It just so happens that #3 polyvinyl chloride, #6 polystyrene, and #7 polyactide are photosensitive, therefore, easiest to decompose into the plastic soup that makes up the North Pacific Trash Gyre.

Fortunately, polyactides are made from corn, potatoes, sugar cane and anything else with a high starch content rather than all the petroleum based plastics as state above – and was created to decompose quickly and safely. Therefore, #3 and #6 plastics are still the biggest troublemakers even when instituting the polymer energy conversion program.

Please read Plastic Containers in full because it contains necessary public health hazard warnings. Here is a further extract:

Plastics to Avoid

#3 PVC

#3 polyvinyl chloride (PVC) is often used frequently in cling wraps for meat. However, PVC contains softeners called phthalates that interfere with hormonal development, and its manufacture and incineration release dioxin, a potent carcinogen and hormone disruptor. Vinyl chloride, the primary building block of PVC, is a known human carcinogen that also poses a threat to workers during manufacture.

#6 PS

Extruded polystyrene (#6 PS; commonly known as Styrofoam) is used in take-out containers and cups, and non-extruded PS is used in clear disposable takeout containers, disposable plastic cutlery and cups. Both forms of PS can leach styrene into food; styrene is considered a possible human carcinogen by the International Agency for Research on Cancer. It may also disrupt hormones or affect reproduction.

#7 PC

#7 Polycarbonate (PC) is found in baby bottles, 5-gallon water bottles, water-cooler bottles and the epoxy linings of tin food cans. PC is composed of a hormone-disrupting chemical called bisphenol A, which has been linked to a wide variety of problems such as cancer and obesity.

Please also show your support for renewable energy companies like Polymer Energy

Thanks for your time,

Sincerely,

Randolph Fabian Directo

P.S. I couldn’t help but notice that this is the most visited post. Therefore, I’m going to take advantage by posting further ideas for a sustainable society. Let’s reclaim find ways to reclaim our so-called “trash” to make it useful. There are so many ideas out there for reclaiming trash, yet the gov’t is not taking proper advantage.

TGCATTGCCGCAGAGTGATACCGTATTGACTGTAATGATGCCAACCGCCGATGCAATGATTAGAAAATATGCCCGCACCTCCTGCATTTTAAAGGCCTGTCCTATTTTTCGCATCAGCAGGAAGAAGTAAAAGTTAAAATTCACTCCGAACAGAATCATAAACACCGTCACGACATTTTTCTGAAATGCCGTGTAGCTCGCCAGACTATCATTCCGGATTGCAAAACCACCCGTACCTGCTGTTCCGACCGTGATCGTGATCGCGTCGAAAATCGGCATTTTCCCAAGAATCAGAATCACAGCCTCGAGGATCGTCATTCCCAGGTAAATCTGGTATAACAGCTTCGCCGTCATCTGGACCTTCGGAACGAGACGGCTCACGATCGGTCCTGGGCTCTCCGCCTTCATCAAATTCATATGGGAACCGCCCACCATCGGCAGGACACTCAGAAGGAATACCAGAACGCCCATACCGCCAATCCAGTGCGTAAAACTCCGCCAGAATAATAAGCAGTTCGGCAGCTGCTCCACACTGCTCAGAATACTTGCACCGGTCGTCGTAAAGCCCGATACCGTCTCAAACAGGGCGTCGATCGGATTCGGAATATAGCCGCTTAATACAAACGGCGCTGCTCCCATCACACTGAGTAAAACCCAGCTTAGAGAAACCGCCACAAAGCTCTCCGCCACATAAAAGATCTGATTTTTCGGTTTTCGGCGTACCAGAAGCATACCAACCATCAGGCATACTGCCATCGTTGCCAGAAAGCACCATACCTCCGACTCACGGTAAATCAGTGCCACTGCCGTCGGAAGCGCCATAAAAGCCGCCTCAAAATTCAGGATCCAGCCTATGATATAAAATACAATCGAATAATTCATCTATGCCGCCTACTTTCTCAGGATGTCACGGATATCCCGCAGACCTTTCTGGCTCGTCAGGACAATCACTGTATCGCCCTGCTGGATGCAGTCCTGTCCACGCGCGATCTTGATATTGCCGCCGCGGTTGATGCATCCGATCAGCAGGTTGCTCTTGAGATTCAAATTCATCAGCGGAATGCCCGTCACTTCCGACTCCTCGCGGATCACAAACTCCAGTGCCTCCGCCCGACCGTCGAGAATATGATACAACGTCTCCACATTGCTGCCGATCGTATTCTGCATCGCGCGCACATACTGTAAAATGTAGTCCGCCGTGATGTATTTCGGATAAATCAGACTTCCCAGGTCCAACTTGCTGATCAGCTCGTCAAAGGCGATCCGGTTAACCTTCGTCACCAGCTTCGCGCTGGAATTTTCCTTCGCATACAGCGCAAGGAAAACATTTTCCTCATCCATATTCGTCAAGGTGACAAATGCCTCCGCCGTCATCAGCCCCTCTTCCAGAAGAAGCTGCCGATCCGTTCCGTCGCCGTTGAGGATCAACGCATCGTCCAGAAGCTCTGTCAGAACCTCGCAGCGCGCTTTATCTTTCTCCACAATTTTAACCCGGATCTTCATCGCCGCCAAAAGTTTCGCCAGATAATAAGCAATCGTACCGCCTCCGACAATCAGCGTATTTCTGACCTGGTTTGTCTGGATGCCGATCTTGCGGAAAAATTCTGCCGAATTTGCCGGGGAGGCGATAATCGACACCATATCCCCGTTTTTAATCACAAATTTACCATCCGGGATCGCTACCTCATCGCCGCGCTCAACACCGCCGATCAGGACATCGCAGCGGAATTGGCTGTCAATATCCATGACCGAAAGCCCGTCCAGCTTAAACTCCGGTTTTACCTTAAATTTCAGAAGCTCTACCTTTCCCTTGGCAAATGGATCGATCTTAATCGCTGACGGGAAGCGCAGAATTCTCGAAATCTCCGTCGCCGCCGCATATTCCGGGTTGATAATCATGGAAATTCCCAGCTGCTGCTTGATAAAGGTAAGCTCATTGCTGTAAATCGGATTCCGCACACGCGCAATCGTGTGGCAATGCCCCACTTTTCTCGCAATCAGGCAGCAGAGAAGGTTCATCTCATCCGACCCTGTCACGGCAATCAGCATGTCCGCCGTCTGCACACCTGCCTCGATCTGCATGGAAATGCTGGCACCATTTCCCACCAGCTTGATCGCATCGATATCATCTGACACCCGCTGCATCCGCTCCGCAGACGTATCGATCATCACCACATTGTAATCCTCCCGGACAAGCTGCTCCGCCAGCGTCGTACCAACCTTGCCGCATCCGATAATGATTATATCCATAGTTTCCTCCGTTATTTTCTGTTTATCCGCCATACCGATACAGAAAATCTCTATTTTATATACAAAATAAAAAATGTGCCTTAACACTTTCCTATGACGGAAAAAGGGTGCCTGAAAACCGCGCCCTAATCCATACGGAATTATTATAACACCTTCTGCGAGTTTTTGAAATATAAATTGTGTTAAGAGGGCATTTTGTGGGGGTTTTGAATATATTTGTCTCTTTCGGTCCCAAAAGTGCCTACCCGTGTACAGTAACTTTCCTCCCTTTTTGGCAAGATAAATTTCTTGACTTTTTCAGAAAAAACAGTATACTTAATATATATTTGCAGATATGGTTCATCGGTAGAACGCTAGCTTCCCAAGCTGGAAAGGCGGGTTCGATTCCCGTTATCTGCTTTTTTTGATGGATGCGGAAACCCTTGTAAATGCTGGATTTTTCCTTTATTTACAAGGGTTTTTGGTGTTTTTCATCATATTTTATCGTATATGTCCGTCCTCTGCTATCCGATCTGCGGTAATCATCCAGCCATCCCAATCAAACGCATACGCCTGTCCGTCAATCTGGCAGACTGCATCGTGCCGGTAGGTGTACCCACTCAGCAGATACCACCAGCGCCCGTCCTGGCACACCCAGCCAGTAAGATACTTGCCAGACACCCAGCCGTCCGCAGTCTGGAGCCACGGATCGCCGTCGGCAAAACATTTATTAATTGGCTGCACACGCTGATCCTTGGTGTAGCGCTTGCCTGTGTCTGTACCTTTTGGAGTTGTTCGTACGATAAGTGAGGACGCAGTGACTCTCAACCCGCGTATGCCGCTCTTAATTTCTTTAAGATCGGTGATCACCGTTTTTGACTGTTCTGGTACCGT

I’m hoping that you can help spread the word and show your interest in these recycling methods that I’m going to post here on a regular basis. Below, I am including bookmarking links and a link to your local gov’t representatives, so you can query them about these amazing technologies that would truly advance human society and make this world a safer, healthier place to live.


Friday, January 19, 2007

Creating Ethanol from Trash

Researchers find a way to make liquid fuels from waste cheaply and without the pollution produced by earlier methods.

 

This nondescript piece of equipment can transform waste into a combustible gas, which can then be converted into ethanol.
Credit: Integrated Environmental Technologies, LLC

A new system for converting trash into ethanol and methanol could help reduce the amount of waste piling up in landfills while displacing a large fraction of the fossil fuels used to power vehicles in the United States.

The technology, developed originally by researchers at MIT and at Batelle Pacific Northwest National Labs (PNNL), in Richland, WA, doesn’t incinerate refuse, so it doesn’t produce the pollutants that have historically plagued efforts to convert waste into energy. Instead, the technology vaporizes organic materials to produce hydrogen and carbon monoxide, a mixture called synthesis gas, or syngas, that can be used to synthesize a wide variety of fuels and chemicals. The technology has been further developed and commercialized by a spinoff called Integrated Environmental Technologies (IET), also based in Richland, WA. In addition to processing municipal waste, the technology can be used to create ethanol out of agricultural biomass waste, providing a potentially less expensive way to make ethanol than current corn-based plants… (BINGO!)

Instead of messing with our food supply by planting biofuel oriented corn fields, just recycle the trash that we’re putting out by the billions of tons everyday with this less expensive method! What more could we ask for? Please continue reading this article at Technology Review.